Riddle About Fate

1. Jay causes a traffic accident which severely wounds another driver and her child but spares Jay any injury and barely even damages his car. He is however arrested on suspicion of recklessness following an investigation of the accident scene. After a night in jail, Jay has to face his father, Zed, who has come to bail him out. Before he agrees to pay, Zed asks his son for an explanation. “Everything happens for a reason,” he says to Jay.

2. Kay lies in her hospital bed clinging to life. She had been drinking heavily the night of the accident, while driving her daughter home. Deeply shamed by her behavior and buoyed by the outpouring of love and concern from her friends who visit her bedside, Kay reconnects with her life and family and resolves to quit her irresponsible behavior. Suffering intense pain from her injuries, she nevertheless tells her friend, “Everything happens for a reason.”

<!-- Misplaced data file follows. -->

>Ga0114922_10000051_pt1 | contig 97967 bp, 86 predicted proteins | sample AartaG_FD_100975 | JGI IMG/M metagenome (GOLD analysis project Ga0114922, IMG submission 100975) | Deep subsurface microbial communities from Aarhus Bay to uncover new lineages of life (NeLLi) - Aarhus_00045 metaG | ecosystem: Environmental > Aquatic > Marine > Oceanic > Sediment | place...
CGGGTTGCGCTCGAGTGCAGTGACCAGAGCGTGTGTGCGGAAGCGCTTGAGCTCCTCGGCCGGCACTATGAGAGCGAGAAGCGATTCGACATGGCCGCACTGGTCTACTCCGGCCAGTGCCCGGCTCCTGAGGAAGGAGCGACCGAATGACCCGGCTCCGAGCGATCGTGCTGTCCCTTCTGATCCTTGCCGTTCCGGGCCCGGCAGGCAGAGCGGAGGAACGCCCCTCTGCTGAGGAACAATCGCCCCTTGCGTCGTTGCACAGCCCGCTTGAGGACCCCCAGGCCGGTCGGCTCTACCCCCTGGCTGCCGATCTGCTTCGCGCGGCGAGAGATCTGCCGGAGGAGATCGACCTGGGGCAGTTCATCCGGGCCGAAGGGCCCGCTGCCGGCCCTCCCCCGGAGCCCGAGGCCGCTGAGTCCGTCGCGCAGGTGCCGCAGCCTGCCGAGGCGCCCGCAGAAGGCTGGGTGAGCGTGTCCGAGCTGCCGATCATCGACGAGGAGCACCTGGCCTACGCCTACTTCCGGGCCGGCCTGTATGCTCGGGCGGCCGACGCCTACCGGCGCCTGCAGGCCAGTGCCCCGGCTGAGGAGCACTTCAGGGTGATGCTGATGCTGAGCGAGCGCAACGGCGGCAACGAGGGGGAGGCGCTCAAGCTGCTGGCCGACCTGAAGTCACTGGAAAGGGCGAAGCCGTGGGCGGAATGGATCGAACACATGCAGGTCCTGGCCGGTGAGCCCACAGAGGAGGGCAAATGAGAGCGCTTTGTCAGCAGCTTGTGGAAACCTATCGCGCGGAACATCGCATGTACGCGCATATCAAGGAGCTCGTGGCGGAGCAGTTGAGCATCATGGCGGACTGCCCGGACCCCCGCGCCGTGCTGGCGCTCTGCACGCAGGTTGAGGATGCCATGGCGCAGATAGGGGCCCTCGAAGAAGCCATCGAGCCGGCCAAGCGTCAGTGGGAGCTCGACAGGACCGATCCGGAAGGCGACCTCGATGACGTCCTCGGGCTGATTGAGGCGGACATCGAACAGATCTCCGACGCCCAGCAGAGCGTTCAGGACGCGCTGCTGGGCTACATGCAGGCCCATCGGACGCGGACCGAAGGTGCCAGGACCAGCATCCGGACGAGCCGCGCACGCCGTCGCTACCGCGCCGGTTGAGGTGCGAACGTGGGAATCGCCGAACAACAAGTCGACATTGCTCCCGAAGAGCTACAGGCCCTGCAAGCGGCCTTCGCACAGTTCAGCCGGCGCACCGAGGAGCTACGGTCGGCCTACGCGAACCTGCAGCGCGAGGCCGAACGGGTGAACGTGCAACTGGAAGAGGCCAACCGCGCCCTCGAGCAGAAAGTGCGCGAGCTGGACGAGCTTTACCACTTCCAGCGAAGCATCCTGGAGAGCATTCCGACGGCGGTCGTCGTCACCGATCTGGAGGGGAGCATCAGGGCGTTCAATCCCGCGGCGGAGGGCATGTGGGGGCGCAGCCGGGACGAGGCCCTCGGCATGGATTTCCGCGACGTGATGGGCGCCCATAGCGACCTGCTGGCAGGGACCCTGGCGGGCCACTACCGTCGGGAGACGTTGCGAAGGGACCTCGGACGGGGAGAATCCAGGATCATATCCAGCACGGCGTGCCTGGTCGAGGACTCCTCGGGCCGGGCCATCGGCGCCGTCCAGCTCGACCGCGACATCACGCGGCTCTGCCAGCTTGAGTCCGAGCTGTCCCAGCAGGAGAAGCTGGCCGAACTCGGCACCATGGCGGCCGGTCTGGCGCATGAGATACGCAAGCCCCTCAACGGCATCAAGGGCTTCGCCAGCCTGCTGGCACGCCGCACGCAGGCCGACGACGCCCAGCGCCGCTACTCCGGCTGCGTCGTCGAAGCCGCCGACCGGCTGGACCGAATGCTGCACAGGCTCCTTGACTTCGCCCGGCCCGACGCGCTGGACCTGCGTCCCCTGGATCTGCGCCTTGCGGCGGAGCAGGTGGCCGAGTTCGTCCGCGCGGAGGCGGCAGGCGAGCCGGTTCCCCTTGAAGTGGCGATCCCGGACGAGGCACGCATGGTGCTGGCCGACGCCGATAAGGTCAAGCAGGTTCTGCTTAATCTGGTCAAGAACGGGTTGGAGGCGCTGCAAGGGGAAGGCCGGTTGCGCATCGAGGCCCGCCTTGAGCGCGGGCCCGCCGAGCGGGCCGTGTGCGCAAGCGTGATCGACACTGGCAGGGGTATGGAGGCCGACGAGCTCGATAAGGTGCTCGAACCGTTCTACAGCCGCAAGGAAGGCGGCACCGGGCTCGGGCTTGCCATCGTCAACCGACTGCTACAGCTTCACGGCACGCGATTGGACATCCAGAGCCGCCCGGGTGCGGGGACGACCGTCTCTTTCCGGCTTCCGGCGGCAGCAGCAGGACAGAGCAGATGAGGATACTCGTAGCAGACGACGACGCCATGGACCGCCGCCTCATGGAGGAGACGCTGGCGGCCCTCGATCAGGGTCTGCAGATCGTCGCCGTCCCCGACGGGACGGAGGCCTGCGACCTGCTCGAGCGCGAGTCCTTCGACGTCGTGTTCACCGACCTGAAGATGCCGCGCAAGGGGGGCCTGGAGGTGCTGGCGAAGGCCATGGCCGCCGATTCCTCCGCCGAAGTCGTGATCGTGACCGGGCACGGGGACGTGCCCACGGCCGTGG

3. Jay has no contact with Kay during her hospitalization, but the death of Kay’s daughter fills him with guilt and remorse. He sees the accident as an indictment of his recklessness but senses the hand of God at work in sparing him. He doesn’t change his behavior in any way, but ever after believes that whatever occurs in his life is God’s will, over which he has no control and for which he has no responsibility. “Everything happens for a reason,” is how he describes the human condition.

4. Zed regrets having raised a son as irresponsible as Jay and resolves to do a better job with his daughter Dee. Together they form an organization called Teens at the Scene that promotes safe teenage driving, accident prevention, and emergency responsiveness. After years of labor, they take the group national, score big, and become very influential, as well as rich. Zed proposes a toast to their good fortune, but Dee replies, “Dad, everything happens for a reason.”

Exercise

Regarding the four declarations that “everything happens for a reason,”
in a Reply below,

  • First identify which of the four declarations are expressions of a belief in fate.
  • How would you describe those that are not?
  • Number your answers 1-4.

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